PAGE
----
In the study reported here, the peripheral α2-adrenergic receptor antagonist L-659,066 reduced negative cardiovascular alterations induced by medetomidine administration. The magnitude of decrease in heart rate, CI, and DO2 and increase in systemic and vascular pressures was minimized by prior administration of the peripheral receptor antagonist. Although the reduction in the degree of change in these variables may not be sufficient reason to warrant intervention, the prevention of a decrease in PO2, reduction of a decrease in base excess, and increase in oxygen extraction ratio associated with medetomidine administration implied that a debt in DO2 to tissues was reduced by prior administration of a peripheral α2-receptor antagonist. At the dose of receptor antagonist evaluated, concurrent administration of glycopyrrolate did not yield an advantage.

Our results are consistent with those from other investigations.25,34,35,b In the study reported here, IV administration of L-659,066 alone was associated with mild increases in heart rate and CI but no change in vascular pressures. The increases in heart rate and CI with L-650,066 administration are proposed to be sympathetically mediated, secondary to a reduction in peripheral vascular tone as a result of α2-adrenergic receptor blockade.25,34 In the present study, similar to other investigations, the compensatory response in heart rate and CO prevented a reduction in systemic pressures. At the dose used in our study, L-659,066 administration prevented significant increases in systemic and pulmonary arterial blood pressures when given before medetomidine, although increases in SVR were detected, which implied that there was at least partial blockade of the peripheral vascular effects of medetomidine. These findings are consistent with results of other investigations,25,b in which the effects of this peripheral α2-adrenergic receptor antagonist were evaluated in several species and with the known mechanism of α2-adrenergic receptor agonist–mediated increase in vascular tone.

The increase in vascular pressures is a result of a direct effect of α2-adrenergic agonists on the peripheral vasculature.3,9,11,18,19,20,21,36,a Blocking of these receptors leads to prevention of the effects of α2-adrenergic receptor agonists on systemic and pulmonary blood pressures. Despite the lack of an increase in arterial blood pressure in the study reported here after administration of L-659,066 alone, heart rate decreased from baseline values after medetomidine administration. This bradycardic effect was partially prevented when glycopyrrolate was given concurrently. This finding also implied that the vascular effects of medetomidine may not have been completely blocked by the antagonist at the dose used. Because dogs in both the L and LG groups had decreases in heart rate after medetomidine administration, compared with baseline values, it appears that there is a centrally mediated component to the reduction in heart rate detected after medetomidine administration. The heart rates detected after medetomidine administration in the L and LG groups are similar to those obtained in quiet resting dogs and were significantly higher than rates in dogs that did not receive the antagonist.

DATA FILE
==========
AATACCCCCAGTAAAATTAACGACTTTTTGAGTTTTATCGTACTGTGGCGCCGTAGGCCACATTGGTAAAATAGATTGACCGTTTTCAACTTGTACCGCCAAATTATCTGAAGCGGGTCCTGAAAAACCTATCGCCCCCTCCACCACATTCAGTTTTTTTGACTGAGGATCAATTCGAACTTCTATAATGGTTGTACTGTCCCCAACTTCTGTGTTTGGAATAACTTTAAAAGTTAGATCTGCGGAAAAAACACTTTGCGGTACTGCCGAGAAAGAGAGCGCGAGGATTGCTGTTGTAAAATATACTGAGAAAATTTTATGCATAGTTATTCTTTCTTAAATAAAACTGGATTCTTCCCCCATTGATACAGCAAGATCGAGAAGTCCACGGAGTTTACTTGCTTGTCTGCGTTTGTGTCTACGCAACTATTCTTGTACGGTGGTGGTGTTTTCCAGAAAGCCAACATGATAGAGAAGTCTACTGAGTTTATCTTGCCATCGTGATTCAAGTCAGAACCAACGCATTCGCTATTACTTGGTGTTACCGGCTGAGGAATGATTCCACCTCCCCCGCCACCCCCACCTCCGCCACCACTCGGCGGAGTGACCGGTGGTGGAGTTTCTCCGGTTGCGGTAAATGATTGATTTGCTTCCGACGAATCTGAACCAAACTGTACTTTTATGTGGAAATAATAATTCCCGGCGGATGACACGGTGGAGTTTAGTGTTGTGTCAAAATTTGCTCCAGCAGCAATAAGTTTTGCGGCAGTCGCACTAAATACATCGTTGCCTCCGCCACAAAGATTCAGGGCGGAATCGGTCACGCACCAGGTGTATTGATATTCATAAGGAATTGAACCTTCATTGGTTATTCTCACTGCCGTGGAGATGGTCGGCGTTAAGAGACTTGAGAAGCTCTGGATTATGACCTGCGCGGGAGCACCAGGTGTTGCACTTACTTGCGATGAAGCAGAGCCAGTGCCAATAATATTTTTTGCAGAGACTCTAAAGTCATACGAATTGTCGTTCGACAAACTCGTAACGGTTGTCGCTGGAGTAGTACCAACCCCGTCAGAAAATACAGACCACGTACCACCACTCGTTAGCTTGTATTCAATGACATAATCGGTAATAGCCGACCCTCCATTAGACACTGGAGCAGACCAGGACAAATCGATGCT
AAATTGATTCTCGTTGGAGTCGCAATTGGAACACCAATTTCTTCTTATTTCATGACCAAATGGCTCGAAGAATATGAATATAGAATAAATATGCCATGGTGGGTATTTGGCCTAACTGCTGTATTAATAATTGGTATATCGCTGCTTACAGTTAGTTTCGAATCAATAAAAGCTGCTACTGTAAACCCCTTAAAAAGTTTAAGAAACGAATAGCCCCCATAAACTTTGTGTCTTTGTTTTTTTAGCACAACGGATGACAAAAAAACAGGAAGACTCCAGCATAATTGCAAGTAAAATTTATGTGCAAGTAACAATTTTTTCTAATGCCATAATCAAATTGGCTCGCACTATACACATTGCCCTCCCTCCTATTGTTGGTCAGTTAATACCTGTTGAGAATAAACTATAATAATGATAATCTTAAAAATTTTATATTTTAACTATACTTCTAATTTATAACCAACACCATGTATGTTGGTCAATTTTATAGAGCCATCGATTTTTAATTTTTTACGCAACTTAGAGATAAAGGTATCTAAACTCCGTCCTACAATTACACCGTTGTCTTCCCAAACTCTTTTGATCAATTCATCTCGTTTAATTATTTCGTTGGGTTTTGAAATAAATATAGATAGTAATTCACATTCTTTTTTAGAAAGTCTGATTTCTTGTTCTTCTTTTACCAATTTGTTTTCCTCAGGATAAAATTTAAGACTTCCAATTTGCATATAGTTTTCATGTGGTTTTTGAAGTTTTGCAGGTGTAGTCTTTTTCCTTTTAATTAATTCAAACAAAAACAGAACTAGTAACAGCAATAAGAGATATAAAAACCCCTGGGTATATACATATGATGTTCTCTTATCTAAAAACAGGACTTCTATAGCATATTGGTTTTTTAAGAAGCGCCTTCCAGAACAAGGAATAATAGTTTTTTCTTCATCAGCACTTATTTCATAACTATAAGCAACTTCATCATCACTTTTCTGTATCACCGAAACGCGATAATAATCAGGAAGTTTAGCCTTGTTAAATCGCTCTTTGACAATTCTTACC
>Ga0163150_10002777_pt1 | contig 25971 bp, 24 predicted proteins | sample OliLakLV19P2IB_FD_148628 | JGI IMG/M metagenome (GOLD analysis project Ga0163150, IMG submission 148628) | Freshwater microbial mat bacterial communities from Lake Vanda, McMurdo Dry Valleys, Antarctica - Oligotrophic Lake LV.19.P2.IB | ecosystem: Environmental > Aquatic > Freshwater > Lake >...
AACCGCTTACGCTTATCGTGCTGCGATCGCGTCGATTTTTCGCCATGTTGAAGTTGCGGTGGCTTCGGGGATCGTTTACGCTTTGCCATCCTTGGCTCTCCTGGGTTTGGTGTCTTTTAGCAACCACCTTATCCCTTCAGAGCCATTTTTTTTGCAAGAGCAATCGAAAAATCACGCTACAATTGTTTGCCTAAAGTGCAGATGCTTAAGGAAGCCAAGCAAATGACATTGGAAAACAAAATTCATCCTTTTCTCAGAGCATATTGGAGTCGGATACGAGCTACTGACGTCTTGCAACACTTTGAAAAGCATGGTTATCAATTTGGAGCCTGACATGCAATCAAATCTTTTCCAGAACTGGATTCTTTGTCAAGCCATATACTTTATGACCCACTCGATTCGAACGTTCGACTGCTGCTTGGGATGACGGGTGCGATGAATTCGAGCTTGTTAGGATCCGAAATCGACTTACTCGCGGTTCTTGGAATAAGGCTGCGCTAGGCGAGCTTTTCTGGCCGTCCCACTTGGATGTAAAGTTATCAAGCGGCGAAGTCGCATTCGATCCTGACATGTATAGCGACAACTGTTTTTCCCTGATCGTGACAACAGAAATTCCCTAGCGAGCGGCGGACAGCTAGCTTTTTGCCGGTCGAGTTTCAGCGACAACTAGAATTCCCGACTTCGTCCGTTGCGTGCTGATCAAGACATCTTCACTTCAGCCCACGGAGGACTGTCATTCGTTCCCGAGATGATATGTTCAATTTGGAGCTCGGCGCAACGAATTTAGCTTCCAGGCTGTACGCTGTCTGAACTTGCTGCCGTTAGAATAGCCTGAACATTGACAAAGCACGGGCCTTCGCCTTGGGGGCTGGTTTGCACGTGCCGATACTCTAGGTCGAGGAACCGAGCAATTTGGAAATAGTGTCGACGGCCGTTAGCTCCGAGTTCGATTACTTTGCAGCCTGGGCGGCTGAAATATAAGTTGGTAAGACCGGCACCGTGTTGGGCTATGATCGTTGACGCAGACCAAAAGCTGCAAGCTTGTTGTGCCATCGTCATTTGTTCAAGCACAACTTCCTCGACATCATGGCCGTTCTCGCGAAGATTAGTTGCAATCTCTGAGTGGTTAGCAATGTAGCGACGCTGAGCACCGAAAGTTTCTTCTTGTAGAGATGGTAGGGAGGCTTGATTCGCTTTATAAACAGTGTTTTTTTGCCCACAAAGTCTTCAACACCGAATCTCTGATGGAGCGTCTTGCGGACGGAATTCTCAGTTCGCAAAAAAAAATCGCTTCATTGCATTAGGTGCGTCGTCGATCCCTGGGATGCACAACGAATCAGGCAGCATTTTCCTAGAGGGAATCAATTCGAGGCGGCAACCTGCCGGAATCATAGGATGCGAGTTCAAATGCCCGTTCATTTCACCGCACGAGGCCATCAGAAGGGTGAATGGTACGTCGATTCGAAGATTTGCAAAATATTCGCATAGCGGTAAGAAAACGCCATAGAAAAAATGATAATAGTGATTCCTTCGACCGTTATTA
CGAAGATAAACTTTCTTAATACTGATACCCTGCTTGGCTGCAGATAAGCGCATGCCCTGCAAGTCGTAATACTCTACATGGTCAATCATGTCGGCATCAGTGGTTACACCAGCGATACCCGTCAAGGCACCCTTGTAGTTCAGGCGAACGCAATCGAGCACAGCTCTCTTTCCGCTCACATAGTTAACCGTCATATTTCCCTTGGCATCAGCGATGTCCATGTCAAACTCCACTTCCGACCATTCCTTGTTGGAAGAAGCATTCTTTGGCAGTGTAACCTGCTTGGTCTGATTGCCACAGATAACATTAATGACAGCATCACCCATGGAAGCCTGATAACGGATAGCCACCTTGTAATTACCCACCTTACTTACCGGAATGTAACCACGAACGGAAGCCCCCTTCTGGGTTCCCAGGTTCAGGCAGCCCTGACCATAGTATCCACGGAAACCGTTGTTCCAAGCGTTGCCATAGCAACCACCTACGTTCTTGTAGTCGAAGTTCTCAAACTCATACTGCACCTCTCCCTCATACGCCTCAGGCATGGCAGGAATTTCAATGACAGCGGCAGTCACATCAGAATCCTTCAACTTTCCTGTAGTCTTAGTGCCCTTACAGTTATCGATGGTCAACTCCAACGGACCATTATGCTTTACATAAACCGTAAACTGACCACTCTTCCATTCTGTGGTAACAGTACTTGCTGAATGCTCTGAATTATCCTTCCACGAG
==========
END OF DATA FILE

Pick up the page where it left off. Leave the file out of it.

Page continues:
In addition to preventing the increase in systemic and pulmonary artery pressures, pretreatment with the receptor antagonist minimized the increase in pulmonary artery occluded pressure and central venous pressure associated with medetomidine administration. Central venous pressure and pulmonary artery occluded pressure are indirect indices of right and left ventricular preload, respectively, and are influenced by venous return and myocardial performance. Regarding pulmonary artery occluded pressure increases after administration of an α2-adrenergic receptor agonist, there is considerable evidence that an increase in afterload (ie, increase in SVR) is an important factor contributing to reduction in myocardial performance.3 Similar to the effects on arterial pressures, prevention of the increase in these variables caused by medetomidine administration in association with administration of a peripheral antagonist is likely a result of blockade of α2-adrenergic receptor–mediated venous and arterial vasoconstriction and a resulting increase in venous capacitance. In addition, the increase in CI in the groups receiving the antagonist may have contributed to the reduction in increase in right and left ventricular afterload. Interestingly, although there were no differences in pulmonary artery occluded pressure between the 2 groups that received the antagonist, central venous pressure was significantly lower in the group that received glycopyrrolate in addition to the antagonist than in the group that received the antagonist alone. This may reflect differences in the degree of peripheral α2-adrenergic receptor blockade on the systemic versus the pulmonary vasculature or differences in CO between the right and left sides of the heart.